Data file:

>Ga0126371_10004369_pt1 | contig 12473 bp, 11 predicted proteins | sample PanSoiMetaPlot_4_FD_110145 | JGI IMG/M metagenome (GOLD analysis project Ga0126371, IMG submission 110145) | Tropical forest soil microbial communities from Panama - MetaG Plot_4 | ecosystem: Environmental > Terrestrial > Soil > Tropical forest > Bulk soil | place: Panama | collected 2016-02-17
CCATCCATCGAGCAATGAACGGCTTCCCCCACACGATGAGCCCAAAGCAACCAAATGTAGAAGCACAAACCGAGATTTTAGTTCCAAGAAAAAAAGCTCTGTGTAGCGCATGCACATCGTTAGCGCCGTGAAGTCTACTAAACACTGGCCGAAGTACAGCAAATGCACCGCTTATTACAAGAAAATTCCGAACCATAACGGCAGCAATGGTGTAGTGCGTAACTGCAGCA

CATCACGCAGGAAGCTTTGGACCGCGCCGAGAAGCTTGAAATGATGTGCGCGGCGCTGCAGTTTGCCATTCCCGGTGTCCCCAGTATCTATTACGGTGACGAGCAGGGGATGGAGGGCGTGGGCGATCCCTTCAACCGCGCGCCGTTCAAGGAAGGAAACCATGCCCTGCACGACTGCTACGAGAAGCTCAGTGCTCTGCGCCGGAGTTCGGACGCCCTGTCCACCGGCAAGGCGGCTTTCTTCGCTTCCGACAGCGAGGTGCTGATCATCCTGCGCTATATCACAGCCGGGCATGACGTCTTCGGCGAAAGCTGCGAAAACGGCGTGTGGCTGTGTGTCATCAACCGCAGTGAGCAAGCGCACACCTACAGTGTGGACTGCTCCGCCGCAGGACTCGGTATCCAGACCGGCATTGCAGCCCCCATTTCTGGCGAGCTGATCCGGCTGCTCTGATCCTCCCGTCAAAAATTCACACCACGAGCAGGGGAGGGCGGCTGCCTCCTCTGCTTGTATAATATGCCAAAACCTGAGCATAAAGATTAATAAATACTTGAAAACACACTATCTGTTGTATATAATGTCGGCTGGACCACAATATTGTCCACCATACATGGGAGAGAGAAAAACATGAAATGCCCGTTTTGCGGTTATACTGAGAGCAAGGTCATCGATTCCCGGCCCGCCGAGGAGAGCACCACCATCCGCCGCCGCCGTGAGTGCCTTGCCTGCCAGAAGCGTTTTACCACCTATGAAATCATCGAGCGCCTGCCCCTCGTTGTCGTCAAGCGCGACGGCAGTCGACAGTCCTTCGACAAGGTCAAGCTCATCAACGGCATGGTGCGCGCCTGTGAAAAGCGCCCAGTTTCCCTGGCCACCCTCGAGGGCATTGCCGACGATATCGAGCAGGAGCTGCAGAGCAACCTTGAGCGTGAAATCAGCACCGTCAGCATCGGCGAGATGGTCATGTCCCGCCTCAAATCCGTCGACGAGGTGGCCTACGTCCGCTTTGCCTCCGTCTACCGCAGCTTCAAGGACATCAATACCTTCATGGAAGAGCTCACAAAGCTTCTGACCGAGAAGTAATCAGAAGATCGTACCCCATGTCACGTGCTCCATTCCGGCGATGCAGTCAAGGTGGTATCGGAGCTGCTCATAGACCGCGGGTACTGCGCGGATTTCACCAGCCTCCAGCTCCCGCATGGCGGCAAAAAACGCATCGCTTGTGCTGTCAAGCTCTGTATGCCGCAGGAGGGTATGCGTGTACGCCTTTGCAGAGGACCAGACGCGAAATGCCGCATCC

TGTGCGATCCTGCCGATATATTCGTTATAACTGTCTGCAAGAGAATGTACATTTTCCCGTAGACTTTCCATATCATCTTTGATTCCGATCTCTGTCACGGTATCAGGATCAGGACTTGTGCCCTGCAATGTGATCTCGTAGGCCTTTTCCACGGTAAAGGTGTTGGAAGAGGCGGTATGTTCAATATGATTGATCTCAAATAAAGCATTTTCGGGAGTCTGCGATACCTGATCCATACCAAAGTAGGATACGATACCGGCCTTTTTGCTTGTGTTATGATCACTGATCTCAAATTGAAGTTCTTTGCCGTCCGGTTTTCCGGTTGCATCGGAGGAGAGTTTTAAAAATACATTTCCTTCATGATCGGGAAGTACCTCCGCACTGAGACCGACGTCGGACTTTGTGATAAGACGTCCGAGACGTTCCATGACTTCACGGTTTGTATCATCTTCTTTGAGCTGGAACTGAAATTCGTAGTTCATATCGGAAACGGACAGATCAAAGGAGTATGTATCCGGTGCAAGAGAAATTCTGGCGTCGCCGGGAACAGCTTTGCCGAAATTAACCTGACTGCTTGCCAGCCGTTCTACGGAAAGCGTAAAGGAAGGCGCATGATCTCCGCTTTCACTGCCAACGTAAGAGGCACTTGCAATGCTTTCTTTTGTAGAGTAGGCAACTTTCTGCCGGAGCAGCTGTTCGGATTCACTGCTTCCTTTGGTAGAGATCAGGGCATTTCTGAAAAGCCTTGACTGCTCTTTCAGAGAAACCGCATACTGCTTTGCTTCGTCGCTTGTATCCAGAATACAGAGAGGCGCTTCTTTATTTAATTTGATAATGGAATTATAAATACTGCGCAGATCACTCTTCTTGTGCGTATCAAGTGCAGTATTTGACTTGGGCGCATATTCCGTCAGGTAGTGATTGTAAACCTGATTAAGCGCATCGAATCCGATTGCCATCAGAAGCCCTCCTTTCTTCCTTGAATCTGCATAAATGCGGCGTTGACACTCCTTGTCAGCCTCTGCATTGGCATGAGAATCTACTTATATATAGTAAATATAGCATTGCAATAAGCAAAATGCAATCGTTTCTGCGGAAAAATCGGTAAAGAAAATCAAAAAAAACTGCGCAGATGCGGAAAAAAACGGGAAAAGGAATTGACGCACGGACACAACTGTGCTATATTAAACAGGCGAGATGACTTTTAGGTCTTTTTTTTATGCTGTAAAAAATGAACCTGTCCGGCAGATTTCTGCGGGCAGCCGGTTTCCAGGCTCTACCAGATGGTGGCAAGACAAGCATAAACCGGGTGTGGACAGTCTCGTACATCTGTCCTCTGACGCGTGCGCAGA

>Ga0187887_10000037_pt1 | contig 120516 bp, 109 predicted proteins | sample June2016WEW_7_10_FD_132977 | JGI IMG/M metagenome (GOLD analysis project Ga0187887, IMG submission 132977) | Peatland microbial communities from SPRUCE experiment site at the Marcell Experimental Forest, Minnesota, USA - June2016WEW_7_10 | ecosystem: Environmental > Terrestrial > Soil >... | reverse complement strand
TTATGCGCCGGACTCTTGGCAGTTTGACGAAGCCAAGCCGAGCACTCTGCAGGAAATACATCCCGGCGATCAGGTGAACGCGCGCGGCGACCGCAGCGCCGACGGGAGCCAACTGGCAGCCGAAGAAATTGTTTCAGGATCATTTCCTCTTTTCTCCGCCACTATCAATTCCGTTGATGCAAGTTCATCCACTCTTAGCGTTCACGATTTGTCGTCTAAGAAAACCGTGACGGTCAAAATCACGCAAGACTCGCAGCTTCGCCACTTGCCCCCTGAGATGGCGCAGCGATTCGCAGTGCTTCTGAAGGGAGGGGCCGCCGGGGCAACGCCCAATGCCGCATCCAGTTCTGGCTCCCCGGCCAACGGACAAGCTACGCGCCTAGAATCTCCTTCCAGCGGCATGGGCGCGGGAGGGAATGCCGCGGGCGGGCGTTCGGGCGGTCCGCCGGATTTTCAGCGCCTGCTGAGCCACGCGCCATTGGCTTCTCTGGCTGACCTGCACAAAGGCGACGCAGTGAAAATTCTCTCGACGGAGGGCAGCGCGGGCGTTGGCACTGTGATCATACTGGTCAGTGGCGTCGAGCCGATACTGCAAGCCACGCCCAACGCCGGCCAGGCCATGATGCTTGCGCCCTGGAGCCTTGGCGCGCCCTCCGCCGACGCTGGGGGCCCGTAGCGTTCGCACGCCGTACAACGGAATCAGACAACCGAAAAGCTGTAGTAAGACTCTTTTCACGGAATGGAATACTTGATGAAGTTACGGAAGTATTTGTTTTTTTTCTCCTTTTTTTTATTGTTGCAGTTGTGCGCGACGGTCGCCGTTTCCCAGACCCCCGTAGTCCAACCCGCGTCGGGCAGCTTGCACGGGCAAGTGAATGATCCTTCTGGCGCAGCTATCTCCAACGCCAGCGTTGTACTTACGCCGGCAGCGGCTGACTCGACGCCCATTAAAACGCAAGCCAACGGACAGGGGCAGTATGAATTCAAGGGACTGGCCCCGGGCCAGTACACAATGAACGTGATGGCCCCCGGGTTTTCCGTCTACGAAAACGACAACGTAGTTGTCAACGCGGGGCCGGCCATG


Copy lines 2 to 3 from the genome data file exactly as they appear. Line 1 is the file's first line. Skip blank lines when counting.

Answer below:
CCATCCATCGAGCAATGAACGGCTTCCCCCACACGATGAGCCCAAAGCAACCAAATGTAGAAGCACAAACCGAGATTTTAGTTCCAAGAAAAAAAGCTCTGTGTAGCGCATGCACATCGTTAGCGCCGTGAAGTCTACTAAACACTGGCCGAAGTACAGCAAATGCACCGCTTATTACAAGAAAATTCCGAACCATAACGGCAGCAATGGTGTAGTGCGTAACTGCAGCA

CATCACGCAGGAAGCTTTGGACCGCGCCGAGAAGCTTGAAATGATGTGCGCGGCGCTGCAGTTTGCCATTCCCGGTGTCCCCAGTATCTATTACGGTGACGAGCAGGGGATGGAGGGCGTGGGCGATCCCTTCAACCGCGCGCCGTTCAAGGAAGGAAACCATGCCCTGCACGACTGCTACGAGAAGCTCAGTGCTCTGCGCCGGAGTTCGGACGCCCTGTCCACCGGCAAGGCGGCTTTCTTCGCTTCCGACAGCGAGGTGCTGATCATCCTGCGCTATATCACAGCCGGGCATGACGTCTTCGGCGAAAGCTGCGAAAACGGCGTGTGGCTGTGTGTCATCAACCGCAGTGAGCAAGCGCACACCTACAGTGTGGACTGCTCCGCCGCAGGACTCGGTATCCAGACCGGCATTGCAGCCCCCATTTCTGGCGAGCTGATCCGGCTGCTCTGATCCTCCCGTCAAAAATTCACACCACGAGCAGGGGAGGGCGGCTGCCTCCTCTGCTTGTATAATATGCCAAAACCTGAGCATAAAGATTAATAAATACTTGAAAACACACTATCTGTTGTATATAATGTCGGCTGGACCACAATATTGTCCACCATACATGGGAGAGAGAAAAACATGAAATGCCCGTTTTGCGGTTATACTGAGAGCAAGGTCATCGATTCCCGGCCCGCCGAGGAGAGCACCACCATCCGCCGCCGCCGTGAGTGCCTTGCCTGCCAGAAGCGTTTTACCACCTATGAAATCATCGAGCGCCTGCCCCTCGTTGTCGTCAAGCGCGACGGCAGTCGACAGTCCTTCGACAAGGTCAAGCTCATCAACGGCATGGTGCGCGCCTGTGAAAAGCGCCCAGTTTCCCTGGCCACCCTCGAGGGCATTGCCGACGATATCGAGCAGGAGCTGCAGAGCAACCTTGAGCGTGAAATCAGCACCGTCAGCATCGGCGAGATGGTCATGTCCCGCCTCAAATCCGTCGACGAGGTGGCCTACGTCCGCTTTGCCTCCGTCTACCGCAGCTTCAAGGACATCAATACCTTCATGGAAGAGCTCACAAAGCTTCTGACCGAGAAGTAATCAGAAGATCGTACCCCATGTCACGTGCTCCATTCCGGCGATGCAGTCAAGGTGGTATCGGAGCTGCTCATAGACCGCGGGTACTGCGCGGATTTCACCAGCCTCCAGCTCCCGCATGGCGGCAAAAAACGCATCGCTTGTGCTGTCAAGCTCTGTATGCCGCAGGAGGGTATGCGTGTACGCCTTTGCAGAGGACCAGACGCGAAATGCCGCATCC